Reading regularly as a family, from the classics, can be some of the most enduring and meaningful times we have with our kids. One of my daughters who is in her forty’s mentioned how wonderful it was, the way I read to them all the time. Amazing! I really didn’t read to them all the time. I read to them, but it wasn’t consistent. Even so, it had a powerful effect on her.

2. Another reason to read as a family is the shared memories that are forged.

I always anticipated being a grandparent and one of the things that I thought about was reading to my grandchildren. So, I made a plan. The whole experiment turned out pretty well. I had to explain to one family of grandkids, a couple of times, that this was a quiet time, but all in all, it was fun. We read a half dozen one-page stories from a big book that I had. I noticed that they went off to sleep with less noise and quarreling than usual.

When they came the next time, I had picked a couple of books that I thought were more interesting and livelier. Guess what? My 10-year-old granddaughter insisted that we read from the book we used our first time. That book held the memory of that first reading experience. They requested it every time. So, we always had to read at least one story from its pages.

3. Another perk that comes from reading as a family is the terrific conversations you can have together.

When Maggie was nine her school had an assembly and kicked off a month-long reading contest. Everyone wanted to win the contest. Maggie’s class had won the year before and wanted to win again. I was Maggie’s class aid at the time (she has cerebral palsy) and so I was able to observe how it went.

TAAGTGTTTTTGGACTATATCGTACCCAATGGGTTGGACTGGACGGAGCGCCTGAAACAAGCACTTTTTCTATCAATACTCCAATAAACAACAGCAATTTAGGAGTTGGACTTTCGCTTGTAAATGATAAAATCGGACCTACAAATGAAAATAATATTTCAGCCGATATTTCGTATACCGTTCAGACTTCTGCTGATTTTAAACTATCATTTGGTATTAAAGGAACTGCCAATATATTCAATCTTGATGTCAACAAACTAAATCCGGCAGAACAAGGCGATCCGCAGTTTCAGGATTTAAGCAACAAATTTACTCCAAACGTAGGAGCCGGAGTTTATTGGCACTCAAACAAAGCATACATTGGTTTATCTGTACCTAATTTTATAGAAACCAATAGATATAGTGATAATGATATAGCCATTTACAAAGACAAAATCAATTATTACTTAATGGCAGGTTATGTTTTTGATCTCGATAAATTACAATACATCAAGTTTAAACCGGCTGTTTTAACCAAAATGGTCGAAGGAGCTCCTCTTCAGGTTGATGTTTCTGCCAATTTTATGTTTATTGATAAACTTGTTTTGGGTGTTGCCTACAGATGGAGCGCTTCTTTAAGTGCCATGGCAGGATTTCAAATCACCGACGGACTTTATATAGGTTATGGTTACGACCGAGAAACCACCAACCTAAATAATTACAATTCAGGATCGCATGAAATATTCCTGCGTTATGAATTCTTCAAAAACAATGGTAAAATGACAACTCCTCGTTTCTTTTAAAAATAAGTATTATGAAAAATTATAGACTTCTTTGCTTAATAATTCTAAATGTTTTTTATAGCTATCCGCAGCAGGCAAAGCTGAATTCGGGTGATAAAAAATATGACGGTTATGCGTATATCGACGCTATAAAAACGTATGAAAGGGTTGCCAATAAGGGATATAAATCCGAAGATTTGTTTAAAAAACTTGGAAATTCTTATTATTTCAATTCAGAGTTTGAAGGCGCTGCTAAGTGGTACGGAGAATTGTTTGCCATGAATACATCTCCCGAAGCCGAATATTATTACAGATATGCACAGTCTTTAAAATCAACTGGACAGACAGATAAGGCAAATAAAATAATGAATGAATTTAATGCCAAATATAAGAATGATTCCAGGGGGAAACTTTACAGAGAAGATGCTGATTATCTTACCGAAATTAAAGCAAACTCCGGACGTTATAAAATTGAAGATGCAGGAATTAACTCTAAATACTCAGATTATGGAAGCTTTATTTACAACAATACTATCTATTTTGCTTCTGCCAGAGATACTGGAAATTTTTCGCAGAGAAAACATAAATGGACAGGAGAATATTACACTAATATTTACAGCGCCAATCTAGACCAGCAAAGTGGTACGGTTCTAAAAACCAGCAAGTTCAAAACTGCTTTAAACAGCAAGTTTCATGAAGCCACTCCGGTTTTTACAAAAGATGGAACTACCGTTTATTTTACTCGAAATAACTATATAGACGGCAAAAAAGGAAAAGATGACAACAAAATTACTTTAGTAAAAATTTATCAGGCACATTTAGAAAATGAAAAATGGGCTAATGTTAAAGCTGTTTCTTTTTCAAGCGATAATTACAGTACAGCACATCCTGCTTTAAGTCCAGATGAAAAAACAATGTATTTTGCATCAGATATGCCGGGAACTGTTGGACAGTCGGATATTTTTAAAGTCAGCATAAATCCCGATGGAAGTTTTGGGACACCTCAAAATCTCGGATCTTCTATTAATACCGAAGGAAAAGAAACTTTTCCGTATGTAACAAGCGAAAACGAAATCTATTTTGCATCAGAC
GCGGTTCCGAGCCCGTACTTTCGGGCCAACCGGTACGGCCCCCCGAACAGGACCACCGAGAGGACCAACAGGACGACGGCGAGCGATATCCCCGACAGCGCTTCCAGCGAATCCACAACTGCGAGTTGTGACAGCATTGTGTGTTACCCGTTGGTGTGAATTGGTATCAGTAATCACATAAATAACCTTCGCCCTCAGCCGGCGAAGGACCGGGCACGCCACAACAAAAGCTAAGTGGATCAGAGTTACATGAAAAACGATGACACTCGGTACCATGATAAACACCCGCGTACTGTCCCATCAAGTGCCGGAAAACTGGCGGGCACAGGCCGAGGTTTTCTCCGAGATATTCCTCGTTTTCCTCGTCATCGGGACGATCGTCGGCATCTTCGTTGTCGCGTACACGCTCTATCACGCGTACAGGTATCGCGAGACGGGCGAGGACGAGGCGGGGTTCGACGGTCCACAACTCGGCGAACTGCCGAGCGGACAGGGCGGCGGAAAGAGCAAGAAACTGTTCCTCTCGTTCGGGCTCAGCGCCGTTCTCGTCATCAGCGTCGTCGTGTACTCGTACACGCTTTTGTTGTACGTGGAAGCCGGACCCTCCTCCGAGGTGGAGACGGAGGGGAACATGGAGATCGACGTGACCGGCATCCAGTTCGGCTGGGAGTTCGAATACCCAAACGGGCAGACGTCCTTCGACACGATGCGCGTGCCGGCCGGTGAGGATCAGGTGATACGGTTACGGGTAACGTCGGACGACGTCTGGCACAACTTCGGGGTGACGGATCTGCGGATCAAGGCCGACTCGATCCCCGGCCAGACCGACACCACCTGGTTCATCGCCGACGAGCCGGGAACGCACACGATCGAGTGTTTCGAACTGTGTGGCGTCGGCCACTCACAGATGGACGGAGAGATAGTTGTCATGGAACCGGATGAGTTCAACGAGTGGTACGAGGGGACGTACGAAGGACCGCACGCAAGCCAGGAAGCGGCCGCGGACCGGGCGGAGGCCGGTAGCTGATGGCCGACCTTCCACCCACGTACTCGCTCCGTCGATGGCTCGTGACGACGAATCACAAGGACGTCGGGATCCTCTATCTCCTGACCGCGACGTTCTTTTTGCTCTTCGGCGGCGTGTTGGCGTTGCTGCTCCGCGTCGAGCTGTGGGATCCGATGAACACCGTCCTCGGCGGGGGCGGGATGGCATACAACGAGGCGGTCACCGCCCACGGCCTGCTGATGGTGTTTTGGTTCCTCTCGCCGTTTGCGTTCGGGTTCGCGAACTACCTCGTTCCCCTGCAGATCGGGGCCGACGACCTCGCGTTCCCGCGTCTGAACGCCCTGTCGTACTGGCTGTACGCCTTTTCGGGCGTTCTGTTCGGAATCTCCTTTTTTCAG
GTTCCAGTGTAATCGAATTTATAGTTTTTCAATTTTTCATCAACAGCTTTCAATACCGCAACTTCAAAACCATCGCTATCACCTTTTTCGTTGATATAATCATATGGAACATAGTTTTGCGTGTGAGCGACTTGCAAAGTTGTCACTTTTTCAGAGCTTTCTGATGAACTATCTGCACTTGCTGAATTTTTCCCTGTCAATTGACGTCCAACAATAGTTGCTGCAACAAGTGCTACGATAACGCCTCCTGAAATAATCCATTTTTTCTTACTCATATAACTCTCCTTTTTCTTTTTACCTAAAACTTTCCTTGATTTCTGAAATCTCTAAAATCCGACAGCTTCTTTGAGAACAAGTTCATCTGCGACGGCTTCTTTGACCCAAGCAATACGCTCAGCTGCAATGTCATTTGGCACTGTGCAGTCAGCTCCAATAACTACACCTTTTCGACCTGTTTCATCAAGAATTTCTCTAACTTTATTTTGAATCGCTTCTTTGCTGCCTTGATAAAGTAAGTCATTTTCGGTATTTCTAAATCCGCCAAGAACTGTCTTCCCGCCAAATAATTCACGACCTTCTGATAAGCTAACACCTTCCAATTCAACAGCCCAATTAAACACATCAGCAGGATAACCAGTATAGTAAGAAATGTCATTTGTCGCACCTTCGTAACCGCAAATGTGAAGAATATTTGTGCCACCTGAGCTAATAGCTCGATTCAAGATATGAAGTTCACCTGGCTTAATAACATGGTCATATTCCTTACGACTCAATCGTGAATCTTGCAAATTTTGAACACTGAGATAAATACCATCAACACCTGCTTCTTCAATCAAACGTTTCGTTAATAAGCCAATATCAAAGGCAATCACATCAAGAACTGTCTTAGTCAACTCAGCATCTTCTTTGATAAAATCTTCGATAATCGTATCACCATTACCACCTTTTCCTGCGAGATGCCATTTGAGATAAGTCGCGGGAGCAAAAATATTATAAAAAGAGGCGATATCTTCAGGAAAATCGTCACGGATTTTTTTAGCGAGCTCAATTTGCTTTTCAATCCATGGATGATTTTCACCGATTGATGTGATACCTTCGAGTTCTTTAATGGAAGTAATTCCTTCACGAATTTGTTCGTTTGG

On one day they had five books read to them by participating adults. Some of the readers were very interesting and some read in a monotone and were soooooo boring. Some readers obviously liked what they were reading, and some felt uncomfortable. Some were good readers and some adults stumbled while reading all those rhymey words. The children enjoyed the books even if the readers weren’t comfortable or if they were a bit boring.

But here is what I noticed the most. There was virtually no interaction between the reader and the children, about the content of the books. A couple of the readers said something like this: isn’t that funny, wouldn’t you be scared, or what do you think of that. But these were rhetorical questions because time wasn’t given to the children to answer. If a child did try to answer they were asked to not interrupt so that the reading could go on. This is how most of us read to children. We are all about getting through the material. It’s so adult of us!

But there is a better way! And this better way is what creates that sense of family that can happen during family reading time. Talk about what you are reading. That’s why reading the Little Red Hen was so powerful for one family and why reading Little Britches was powerful for another. They talked about it.

If you need a tutorial on how it looks to have an enjoyable reading conversation with your family check out this article called Creating That Family Feeling

Take the time on a regular basis to gather your kids around you and read to them. You’ll be glad you did and so will your whole family!

Your Shares are the Best Compliment : ) 

Are You Withholding the Reward?

You have probably heard the saying ‘begin with the end in mind’. In other words, visualize how you want something to turn out. However, if we want more enjoyment when we do things as a family then we should begin with the WHY in mind.

I love this comment by the motivational speaker Dan Clark: “Begin with the why in mind rather than the end in mind. This allows us to reward effort rather than results.” I love his comment because when adults adopt this attitude we and our kids have more fun and satisfaction in just about everything we do together.

Remember why you’re going for a family drive, why you’re letting the kids help you paint, why you’re making cookies, why you’re folding socks together or why you’re preparing dinner. The purpose of just about everything we do in a family is to build relationships.